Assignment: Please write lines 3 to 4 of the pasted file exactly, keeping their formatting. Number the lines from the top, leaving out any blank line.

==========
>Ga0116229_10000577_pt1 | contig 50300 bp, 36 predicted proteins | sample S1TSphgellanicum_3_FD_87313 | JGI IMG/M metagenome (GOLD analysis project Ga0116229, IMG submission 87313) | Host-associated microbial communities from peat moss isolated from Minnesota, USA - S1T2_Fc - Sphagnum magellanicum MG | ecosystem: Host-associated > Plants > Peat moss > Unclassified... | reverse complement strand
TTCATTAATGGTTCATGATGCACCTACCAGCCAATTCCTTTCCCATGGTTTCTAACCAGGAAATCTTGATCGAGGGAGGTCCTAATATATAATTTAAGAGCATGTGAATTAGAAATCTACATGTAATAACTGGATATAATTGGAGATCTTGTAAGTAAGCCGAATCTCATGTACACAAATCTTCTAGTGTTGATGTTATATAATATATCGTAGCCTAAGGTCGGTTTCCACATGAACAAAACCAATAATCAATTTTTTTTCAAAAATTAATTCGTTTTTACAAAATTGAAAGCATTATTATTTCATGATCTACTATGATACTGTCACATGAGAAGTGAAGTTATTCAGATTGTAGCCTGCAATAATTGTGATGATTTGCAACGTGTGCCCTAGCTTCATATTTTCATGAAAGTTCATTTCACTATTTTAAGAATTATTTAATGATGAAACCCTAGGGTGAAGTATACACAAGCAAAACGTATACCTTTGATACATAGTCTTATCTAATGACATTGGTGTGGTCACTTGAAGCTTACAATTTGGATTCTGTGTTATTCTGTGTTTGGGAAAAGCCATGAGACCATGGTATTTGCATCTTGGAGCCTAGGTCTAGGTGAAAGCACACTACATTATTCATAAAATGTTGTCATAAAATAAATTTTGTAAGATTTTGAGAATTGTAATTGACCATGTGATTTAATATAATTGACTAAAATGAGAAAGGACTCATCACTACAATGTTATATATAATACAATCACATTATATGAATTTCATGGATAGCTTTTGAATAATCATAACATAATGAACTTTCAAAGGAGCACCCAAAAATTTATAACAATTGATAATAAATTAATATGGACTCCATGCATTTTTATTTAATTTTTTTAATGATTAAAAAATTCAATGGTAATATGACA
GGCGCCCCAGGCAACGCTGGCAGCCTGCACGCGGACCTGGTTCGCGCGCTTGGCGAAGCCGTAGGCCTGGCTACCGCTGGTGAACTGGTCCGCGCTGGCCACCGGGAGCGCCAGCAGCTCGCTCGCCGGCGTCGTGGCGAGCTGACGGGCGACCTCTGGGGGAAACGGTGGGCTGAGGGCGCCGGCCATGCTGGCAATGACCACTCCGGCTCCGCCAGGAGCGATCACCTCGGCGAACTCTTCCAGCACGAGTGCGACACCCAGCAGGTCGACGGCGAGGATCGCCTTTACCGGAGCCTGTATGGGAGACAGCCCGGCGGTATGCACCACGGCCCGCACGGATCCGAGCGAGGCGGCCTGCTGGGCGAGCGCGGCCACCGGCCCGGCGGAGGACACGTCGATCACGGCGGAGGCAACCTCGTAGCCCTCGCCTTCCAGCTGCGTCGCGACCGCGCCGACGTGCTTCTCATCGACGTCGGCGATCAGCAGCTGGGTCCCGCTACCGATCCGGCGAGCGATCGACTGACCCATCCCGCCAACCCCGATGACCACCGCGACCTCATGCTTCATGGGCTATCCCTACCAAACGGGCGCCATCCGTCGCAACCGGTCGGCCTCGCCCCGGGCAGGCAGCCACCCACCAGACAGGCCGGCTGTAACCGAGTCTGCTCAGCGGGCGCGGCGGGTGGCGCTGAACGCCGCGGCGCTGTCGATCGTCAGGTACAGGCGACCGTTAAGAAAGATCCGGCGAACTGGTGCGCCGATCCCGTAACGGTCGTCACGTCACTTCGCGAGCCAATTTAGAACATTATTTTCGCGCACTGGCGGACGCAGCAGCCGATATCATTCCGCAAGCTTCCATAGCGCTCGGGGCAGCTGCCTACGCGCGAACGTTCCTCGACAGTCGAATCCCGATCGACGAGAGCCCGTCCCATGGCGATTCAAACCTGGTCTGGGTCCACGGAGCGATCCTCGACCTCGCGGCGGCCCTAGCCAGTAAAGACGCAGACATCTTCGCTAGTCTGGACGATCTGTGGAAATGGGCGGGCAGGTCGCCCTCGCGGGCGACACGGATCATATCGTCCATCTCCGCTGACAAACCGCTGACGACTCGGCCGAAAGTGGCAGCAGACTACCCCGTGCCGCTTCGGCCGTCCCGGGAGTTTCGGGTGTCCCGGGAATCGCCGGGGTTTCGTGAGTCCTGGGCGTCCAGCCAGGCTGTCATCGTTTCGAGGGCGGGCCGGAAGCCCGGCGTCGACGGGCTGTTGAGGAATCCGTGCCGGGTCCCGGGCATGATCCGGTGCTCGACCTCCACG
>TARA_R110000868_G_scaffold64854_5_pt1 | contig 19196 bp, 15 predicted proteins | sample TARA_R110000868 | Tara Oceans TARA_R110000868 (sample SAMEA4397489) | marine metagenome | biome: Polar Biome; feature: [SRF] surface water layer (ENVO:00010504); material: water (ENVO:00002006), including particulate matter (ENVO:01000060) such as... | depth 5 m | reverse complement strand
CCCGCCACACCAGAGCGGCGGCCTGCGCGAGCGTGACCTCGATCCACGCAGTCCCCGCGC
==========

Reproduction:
GGCGCCCCAGGCAACGCTGGCAGCCTGCACGCGGACCTGGTTCGCGCGCTTGGCGAAGCCGTAGGCCTGGCTACCGCTGGTGAACTGGTCCGCGCTGGCCACCGGGAGCGCCAGCAGCTCGCTCGCCGGCGTCGTGGCGAGCTGACGGGCGACCTCTGGGGGAAACGGTGGGCTGAGGGCGCCGGCCATGCTGGCAATGACCACTCCGGCTCCGCCAGGAGCGATCACCTCGGCGAACTCTTCCAGCACGAGTGCGACACCCAGCAGGTCGACGGCGAGGATCGCCTTTACCGGAGCCTGTATGGGAGACAGCCCGGCGGTATGCACCACGGCCCGCACGGATCCGAGCGAGGCGGCCTGCTGGGCGAGCGCGGCCACCGGCCCGGCGGAGGACACGTCGATCACGGCGGAGGCAACCTCGTAGCCCTCGCCTTCCAGCTGCGTCGCGACCGCGCCGACGTGCTTCTCATCGACGTCGGCGATCAGCAGCTGGGTCCCGCTACCGATCCGGCGAGCGATCGACTGACCCATCCCGCCAACCCCGATGACCACCGCGACCTCATGCTTCATGGGCTATCCCTACCAAACGGGCGCCATCCGTCGCAACCGGTCGGCCTCGCCCCGGGCAGGCAGCCACCCACCAGACAGGCCGGCTGTAACCGAGTCTGCTCAGCGGGCGCGGCGGGTGGCGCTGAACGCCGCGGCGCTGTCGATCGTCAGGTACAGGCGACCGTTAAGAAAGATCCGGCGAACTGGTGCGCCGATCCCGTAACGGTCGTCACGTCACTTCGCGAGCCAATTTAGAACATTATTTTCGCGCACTGGCGGACGCAGCAGCCGATATCATTCCGCAAGCTTCCATAGCGCTCGGGGCAGCTGCCTACGCGCGAACGTTCCTCGACAGTCGAATCCCGATCGACGAGAGCCCGTCCCATGGCGATTCAAACCTGGTCTGGGTCCACGGAGCGATCCTCGACCTCGCGGCGGCCCTAGCCAGTAAAGACGCAGACATCTTCGCTAGTCTGGACGATCTGTGGAAATGGGCGGGCAGGTCGCCCTCGCGGGCGACACGGATCATATCGTCCATCTCCGCTGACAAACCGCTGACGACTCGGCCGAAAGTGGCAGCAGACTACCCCGTGCCGCTTCGGCCGTCCCGGGAGTTTCGGGTGTCCCGGGAATCGCCGGGGTTTCGTGAGTCCTGGGCGTCCAGCCAGGCTGTCATCGTTTCGAGGGCGGGCCGGAAGCCCGGCGTCGACGGGCTGTTGAGGAATCCGTGCCGGGTCCCGGGCATGATCCGGTGCTCGACCTCCACG
>TARA_R110000868_G_scaffold64854_5_pt1 | contig 19196 bp, 15 predicted proteins | sample TARA_R110000868 | Tara Oceans TARA_R110000868 (sample SAMEA4397489) | marine metagenome | biome: Polar Biome; feature: [SRF] surface water layer (ENVO:00010504); material: water (ENVO:00002006), including particulate matter (ENVO:01000060) such as... | depth 5 m | reverse complement strand